Article  Google Scholar 

  47. Hecker M, Völker U. General stress response of Bacillus subtilis and other bacteria. Adv Microb Physiol. 2001.

  48. Holtmann G, Brigulla M, Steil L, Schütz A, Barnekow K, Völker U, et al. RsbV-independent induction of the SigB-dependent general stress regulon of Bacillus subtilis during growth at high temperature. J Bacteriol. 2004.

  49. Saibil H. Chaperone machines for protein folding, unfolding and disaggregation. Nat Rev Mol Cell Biol. 2013.

  50. Servant P, Mazodier P. Characterization of Streptomyces albus 18-kilodalton heat shock- responsive protein. J Bacteriol. 1995.

  51. Kedzierska S, Akoev V, Barnett ME, Zolkiewski M. Structure and Function of the Middle Domain of ClpB from Escherichia coli. Biochemistry. 2003.

  52. Keto-Timonen R, Hietala N, Palonen E, Hakakorpi A, Lindström M, Korkeala H. Cold Shock Proteins: A Minireview with Special Emphasis on Csp-family of Enteropathogenic Yersinia. Front Microbiol. 2016.

  53. Hu MX, Zhang X, Li EL, Feng YJ. Recent advancements in toxin and antitoxin systems involved in bacterial programmed cell death. Int J Microbiol. 2010.

  54. Valderrama JA, Durante-Rodríguez G, Blázquez B, García JL, Carmona M, Díaz E. Bacterial degradation of benzoate: Cross-regulation between aerobic and anaerobic pathways. J Biol Chem. 2012.

  55. Díaz E. Bacterial degradation of aromatic pollutants: a paradigm of metabolic versatility. Int Microbiol. 2004;7(3):173–80.

    PubMed  Google Scholar 

  56. Lupa B, Lyon D, Gibbs MD, Reeves RA, Wiegel J. Distribution of genes encoding the microbial non-oxidative reversible hydroxyarylic acid decarboxylases/phenol carboxylases. Genomics. 2005.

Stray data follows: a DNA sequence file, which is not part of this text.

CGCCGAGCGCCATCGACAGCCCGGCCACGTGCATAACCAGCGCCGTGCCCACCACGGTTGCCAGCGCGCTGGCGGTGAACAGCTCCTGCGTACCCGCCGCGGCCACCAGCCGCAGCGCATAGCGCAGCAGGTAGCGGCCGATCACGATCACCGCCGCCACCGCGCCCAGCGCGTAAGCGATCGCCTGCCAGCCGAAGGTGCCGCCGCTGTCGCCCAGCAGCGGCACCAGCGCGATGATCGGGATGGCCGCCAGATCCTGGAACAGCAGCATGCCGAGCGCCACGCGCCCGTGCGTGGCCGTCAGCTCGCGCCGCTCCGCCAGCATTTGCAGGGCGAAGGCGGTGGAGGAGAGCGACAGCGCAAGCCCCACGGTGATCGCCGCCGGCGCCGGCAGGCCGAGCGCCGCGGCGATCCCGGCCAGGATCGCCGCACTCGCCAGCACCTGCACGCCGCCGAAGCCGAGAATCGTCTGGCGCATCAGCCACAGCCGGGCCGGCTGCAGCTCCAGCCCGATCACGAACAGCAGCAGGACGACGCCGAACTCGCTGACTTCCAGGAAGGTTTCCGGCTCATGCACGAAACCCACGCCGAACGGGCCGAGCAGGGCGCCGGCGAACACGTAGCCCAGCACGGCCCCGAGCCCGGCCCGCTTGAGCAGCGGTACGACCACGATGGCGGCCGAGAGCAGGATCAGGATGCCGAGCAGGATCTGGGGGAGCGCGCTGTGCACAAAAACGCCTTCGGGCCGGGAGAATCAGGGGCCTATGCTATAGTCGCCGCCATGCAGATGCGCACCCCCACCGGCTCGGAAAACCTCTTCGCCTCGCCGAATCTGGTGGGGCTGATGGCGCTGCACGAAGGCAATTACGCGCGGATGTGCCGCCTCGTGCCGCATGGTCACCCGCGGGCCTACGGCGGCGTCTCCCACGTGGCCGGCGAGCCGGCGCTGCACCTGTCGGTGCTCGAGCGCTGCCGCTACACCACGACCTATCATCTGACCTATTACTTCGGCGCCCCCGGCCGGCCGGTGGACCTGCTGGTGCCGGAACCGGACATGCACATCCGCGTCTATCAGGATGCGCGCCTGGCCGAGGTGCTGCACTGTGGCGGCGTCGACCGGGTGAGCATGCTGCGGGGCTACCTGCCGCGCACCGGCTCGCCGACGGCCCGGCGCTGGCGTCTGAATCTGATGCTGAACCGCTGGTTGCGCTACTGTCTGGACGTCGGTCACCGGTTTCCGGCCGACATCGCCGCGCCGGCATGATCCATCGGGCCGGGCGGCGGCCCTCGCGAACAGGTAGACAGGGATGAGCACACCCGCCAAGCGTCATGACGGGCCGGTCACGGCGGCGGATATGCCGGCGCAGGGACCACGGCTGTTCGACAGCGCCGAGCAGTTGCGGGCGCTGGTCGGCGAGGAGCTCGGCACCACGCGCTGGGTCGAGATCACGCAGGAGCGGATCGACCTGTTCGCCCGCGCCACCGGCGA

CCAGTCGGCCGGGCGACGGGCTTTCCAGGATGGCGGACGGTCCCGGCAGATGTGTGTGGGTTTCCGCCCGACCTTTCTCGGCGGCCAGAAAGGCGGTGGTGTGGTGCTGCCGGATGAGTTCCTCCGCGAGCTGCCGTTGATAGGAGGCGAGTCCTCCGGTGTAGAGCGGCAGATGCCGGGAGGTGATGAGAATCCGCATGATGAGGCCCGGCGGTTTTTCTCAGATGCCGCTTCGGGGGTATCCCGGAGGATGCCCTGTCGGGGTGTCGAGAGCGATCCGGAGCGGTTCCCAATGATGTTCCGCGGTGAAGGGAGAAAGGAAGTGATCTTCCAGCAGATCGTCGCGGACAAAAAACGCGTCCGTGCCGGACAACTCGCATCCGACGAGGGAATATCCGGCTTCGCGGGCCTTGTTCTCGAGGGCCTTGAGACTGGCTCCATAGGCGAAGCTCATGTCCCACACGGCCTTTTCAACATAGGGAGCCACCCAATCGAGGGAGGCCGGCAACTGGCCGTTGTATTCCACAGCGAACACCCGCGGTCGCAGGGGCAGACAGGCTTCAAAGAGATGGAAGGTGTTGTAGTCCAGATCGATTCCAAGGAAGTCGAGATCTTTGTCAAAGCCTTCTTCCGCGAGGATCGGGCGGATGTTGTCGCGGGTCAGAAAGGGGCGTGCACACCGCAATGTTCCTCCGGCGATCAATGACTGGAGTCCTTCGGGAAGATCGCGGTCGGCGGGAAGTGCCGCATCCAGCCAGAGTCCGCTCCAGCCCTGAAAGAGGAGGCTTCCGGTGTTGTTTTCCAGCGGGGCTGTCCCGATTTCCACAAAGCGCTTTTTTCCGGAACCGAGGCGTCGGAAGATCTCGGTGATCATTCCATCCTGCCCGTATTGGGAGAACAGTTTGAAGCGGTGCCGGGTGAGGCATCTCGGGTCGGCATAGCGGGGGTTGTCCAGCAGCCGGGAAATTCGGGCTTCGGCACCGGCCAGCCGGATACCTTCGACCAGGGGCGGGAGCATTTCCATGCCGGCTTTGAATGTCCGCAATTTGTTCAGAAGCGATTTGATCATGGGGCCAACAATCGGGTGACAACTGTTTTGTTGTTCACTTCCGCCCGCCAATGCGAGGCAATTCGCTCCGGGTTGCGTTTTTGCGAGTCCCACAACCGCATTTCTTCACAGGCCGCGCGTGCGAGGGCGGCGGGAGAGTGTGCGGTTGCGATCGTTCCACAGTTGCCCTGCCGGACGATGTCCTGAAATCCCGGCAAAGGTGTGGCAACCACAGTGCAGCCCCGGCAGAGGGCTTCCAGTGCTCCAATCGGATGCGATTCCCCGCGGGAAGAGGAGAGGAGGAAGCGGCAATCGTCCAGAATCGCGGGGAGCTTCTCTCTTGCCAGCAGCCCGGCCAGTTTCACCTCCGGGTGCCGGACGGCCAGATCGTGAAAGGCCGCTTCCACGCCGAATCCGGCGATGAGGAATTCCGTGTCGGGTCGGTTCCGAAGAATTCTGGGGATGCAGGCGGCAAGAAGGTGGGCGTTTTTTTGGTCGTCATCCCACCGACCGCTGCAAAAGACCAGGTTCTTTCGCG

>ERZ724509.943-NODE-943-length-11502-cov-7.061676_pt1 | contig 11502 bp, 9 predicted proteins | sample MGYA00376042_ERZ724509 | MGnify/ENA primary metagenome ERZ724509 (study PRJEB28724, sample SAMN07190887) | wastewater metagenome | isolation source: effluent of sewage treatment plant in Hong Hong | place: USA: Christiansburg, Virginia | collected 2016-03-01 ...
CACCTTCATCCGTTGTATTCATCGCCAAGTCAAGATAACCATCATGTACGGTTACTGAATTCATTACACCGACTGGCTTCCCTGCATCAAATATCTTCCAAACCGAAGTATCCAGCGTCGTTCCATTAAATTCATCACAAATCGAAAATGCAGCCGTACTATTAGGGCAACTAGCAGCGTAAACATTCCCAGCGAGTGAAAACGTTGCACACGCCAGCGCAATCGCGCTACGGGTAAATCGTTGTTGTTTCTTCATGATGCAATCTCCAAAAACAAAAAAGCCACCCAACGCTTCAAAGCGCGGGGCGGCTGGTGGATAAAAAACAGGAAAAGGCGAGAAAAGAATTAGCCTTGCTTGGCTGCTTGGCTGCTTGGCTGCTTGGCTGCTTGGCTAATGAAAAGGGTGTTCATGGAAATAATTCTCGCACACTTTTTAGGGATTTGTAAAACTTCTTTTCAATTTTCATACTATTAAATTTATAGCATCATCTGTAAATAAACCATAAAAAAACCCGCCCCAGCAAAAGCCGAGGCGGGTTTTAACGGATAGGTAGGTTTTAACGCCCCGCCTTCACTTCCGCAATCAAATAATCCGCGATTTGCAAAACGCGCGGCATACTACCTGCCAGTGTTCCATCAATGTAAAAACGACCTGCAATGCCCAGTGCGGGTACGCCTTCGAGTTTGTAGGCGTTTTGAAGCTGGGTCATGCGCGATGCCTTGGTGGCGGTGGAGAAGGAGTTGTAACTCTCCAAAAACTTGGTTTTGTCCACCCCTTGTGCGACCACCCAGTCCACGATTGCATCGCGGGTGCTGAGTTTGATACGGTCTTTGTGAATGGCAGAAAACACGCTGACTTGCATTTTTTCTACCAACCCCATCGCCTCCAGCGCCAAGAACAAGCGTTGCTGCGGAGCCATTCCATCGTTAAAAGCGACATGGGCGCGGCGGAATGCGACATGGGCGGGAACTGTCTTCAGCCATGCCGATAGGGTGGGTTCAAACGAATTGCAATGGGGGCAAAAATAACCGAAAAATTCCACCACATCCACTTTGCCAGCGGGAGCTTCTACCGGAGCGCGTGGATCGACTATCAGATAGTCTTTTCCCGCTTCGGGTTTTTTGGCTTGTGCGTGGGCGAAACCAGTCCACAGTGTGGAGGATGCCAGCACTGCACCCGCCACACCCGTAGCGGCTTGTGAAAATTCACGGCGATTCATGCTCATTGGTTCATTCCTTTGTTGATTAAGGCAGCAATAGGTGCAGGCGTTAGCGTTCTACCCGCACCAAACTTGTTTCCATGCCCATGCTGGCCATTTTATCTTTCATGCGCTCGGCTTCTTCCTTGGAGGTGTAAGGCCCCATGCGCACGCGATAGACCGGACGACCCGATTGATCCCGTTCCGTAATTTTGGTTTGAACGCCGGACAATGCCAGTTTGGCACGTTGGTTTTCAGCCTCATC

57. Munnoch JT, Martinez MTP, Svistunenko DA, Crack JC, Le Brun NE, Hutchings MI. Characterization of a putative NsrR homologue in Streptomyces venezuelae reveals a new member of the Rrf2 superfamily. Sci Rep. 2016.

  58. Querol X, Tobías A, Pérez N, Karanasiou A, Amato F, Stafoggia M, et al. Monitoring the impact of desert dust outbreaks for air quality for health studies. Environ Int. 2019.

  59. Guieu C, Loÿe-Pilot MD, Ridame C, Thomas C. Chemical characterization of the Saharan dust end-member: Some biogeochemical implications for the western Mediterranean Sea. J Geophys Res Atmos. 2002.

  60. Rong X, Huang Y. Multi-locus sequence analysis. Taking prokaryotic systematics to the next level. In: Methods in Microbiology; 2014.

    Chapter  Google Scholar 

  61. Li X, Heyer WD. Homologous recombination in DNA repair and DNA damage tolerance. Cell Res. 2008.

  62. Zahradka K, Zahradka D, Petranović M. Loss of λ prophage recombinogenicity in UV-irradiated Escherichia coli: The role of host genes ruvA, ruvB, ruvC, and recG. Res Microbiol. 2001.